There are a plethora of free (at point of use) services out there. In fact only this week there has been a lively discussion on the ALT mailing list about a number of options including Appear.In which is an instant web video chat option for up to 8 people (more here in a short video from ALT’s Martin Hawkesy). Like everything decisions need to be based on your context – what you are wanting to achieve and how many students you are working with.
If you are interested in finding out more about Google Hangouts, Allan has kindly offered to share his experiences, so just drop him an email.
If you are using any other kind of webconferencing tools then please share your experiences in the comments.
Our next Coffee Club will be on Thursday, 25th February at 12.45 in H116.
This month Allan Thomson, Lecturer in Podiatry, will be sharing how he has developed and refined use of Google hangouts for web conferencing with his students.
As ever if you, let us know you are coming along we will buy you a coffee. Just email Sheila MacNeill (email@example.com).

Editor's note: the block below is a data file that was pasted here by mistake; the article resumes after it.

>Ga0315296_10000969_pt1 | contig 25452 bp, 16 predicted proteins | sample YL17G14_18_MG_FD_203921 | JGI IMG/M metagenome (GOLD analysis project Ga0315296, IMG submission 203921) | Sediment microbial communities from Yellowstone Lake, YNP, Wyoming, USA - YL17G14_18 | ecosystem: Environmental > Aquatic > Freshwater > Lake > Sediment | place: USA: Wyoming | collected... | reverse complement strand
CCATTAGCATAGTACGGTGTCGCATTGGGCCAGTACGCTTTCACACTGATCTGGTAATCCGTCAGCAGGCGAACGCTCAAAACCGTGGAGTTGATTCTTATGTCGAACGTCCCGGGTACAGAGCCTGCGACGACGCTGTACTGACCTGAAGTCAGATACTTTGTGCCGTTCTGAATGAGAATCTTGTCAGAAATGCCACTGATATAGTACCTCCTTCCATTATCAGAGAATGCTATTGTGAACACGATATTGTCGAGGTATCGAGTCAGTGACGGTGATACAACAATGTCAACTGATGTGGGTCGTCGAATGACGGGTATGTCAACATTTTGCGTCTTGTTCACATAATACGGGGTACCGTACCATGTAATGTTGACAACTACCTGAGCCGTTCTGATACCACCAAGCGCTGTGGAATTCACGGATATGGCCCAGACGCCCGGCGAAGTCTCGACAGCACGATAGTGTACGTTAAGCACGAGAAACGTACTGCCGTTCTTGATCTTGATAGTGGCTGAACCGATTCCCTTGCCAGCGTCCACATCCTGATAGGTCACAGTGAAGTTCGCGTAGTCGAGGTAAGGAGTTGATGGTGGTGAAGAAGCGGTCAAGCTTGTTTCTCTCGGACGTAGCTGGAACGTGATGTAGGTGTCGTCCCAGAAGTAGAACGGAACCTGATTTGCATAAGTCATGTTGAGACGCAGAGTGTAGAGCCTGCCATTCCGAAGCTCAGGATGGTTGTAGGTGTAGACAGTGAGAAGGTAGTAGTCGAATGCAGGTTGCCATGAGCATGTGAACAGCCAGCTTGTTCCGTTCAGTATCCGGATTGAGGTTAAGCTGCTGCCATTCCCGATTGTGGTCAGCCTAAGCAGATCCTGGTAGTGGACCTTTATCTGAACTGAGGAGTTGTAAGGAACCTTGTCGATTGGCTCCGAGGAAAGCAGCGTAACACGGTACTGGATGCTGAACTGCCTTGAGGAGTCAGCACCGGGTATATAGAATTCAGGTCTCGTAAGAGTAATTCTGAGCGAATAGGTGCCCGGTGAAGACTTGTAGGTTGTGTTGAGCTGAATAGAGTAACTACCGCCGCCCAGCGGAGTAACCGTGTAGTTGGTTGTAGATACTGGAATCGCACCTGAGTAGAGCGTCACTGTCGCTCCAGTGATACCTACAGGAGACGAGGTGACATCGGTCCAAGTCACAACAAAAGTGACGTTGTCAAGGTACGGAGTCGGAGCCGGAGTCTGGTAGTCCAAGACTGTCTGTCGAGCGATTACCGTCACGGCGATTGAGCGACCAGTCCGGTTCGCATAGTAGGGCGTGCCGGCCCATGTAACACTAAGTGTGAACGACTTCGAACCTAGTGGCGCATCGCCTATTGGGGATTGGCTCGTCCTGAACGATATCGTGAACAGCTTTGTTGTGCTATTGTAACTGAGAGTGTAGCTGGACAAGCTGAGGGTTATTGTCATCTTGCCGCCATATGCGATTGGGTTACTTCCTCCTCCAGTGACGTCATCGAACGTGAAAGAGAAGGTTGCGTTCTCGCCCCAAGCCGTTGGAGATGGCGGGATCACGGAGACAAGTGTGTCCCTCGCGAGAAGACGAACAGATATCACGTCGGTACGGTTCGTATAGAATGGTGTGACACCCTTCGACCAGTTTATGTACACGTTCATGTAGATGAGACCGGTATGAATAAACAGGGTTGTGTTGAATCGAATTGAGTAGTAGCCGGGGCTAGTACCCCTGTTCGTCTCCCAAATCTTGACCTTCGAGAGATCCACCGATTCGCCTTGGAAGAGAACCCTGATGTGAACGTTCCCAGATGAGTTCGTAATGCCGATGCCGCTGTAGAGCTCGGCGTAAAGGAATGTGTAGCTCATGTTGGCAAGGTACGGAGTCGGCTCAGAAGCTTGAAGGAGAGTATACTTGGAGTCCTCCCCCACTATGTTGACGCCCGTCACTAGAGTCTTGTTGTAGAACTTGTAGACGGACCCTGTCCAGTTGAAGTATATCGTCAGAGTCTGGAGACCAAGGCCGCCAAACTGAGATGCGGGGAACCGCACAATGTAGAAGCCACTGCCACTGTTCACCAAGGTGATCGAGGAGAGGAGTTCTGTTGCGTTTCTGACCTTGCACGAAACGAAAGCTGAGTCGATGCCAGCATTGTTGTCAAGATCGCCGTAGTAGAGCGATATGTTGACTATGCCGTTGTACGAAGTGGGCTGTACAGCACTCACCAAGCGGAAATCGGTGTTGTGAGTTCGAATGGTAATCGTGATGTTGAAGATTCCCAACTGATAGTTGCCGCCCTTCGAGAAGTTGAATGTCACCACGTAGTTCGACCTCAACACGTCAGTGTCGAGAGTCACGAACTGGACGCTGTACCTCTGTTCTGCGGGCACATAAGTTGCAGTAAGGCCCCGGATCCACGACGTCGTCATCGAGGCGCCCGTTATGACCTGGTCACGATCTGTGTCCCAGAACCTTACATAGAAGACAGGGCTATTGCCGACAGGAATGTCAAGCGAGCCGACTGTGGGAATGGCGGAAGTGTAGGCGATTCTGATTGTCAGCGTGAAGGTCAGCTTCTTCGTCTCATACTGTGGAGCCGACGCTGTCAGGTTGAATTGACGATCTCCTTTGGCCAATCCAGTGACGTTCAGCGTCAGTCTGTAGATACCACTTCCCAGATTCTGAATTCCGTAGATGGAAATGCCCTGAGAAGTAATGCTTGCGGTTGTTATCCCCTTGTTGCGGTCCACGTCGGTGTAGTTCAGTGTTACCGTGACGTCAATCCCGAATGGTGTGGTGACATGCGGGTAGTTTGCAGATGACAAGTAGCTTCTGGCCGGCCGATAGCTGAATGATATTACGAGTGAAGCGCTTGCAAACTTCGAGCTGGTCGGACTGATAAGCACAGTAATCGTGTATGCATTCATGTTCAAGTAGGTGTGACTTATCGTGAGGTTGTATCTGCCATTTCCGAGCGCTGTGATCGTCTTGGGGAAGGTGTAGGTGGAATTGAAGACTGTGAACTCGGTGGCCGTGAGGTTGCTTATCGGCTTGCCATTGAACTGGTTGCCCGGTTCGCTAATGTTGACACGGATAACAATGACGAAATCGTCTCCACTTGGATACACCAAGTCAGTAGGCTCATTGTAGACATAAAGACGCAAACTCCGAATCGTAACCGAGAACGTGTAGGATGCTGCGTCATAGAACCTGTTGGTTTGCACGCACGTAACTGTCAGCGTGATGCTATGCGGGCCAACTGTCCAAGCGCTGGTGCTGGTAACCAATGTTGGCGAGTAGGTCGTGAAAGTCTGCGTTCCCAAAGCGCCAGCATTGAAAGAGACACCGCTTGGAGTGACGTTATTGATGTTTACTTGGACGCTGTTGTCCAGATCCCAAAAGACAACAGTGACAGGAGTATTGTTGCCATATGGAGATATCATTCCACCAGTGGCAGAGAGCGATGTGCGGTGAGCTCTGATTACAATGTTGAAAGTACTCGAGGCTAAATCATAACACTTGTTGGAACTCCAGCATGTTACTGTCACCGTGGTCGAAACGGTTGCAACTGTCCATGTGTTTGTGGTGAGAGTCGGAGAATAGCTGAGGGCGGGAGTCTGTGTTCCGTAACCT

Looking forward to seeing many of you next week.
This guest post is by Louise Drumm, a doctoral researcher based in CRLL and GCULEAD. Her PhD is on the role of theory in university teaching with digital technologies. Previously she has worked as a learning technologist and lecturer.
During the course of my doctoral research I’ve had the pleasure of talking to 25 lecturers in two institutions about their teaching. When I crunch the numbers they had over 438 years’ experience teaching in higher education between them. That’s a lot of ‘on the job’ knowledge which I’m trying to tap into. What struck me about how they described their decisions about their teaching, particularly in relation to technology, is that they often followed a hunch, an instinct of what would work. This implicit knowledge, while tricky for me to identify formally, is obvious when you consider the subtleties of interactions between lecturer and student as a means, not just for the learner to learn, but for the lecturer to get feedback on their teaching. I was struck by the number of interviewees who valued the lecture as one of the best means of gauging understanding of their students: they can get a feel of the room and what is happening, even when students don’t speak.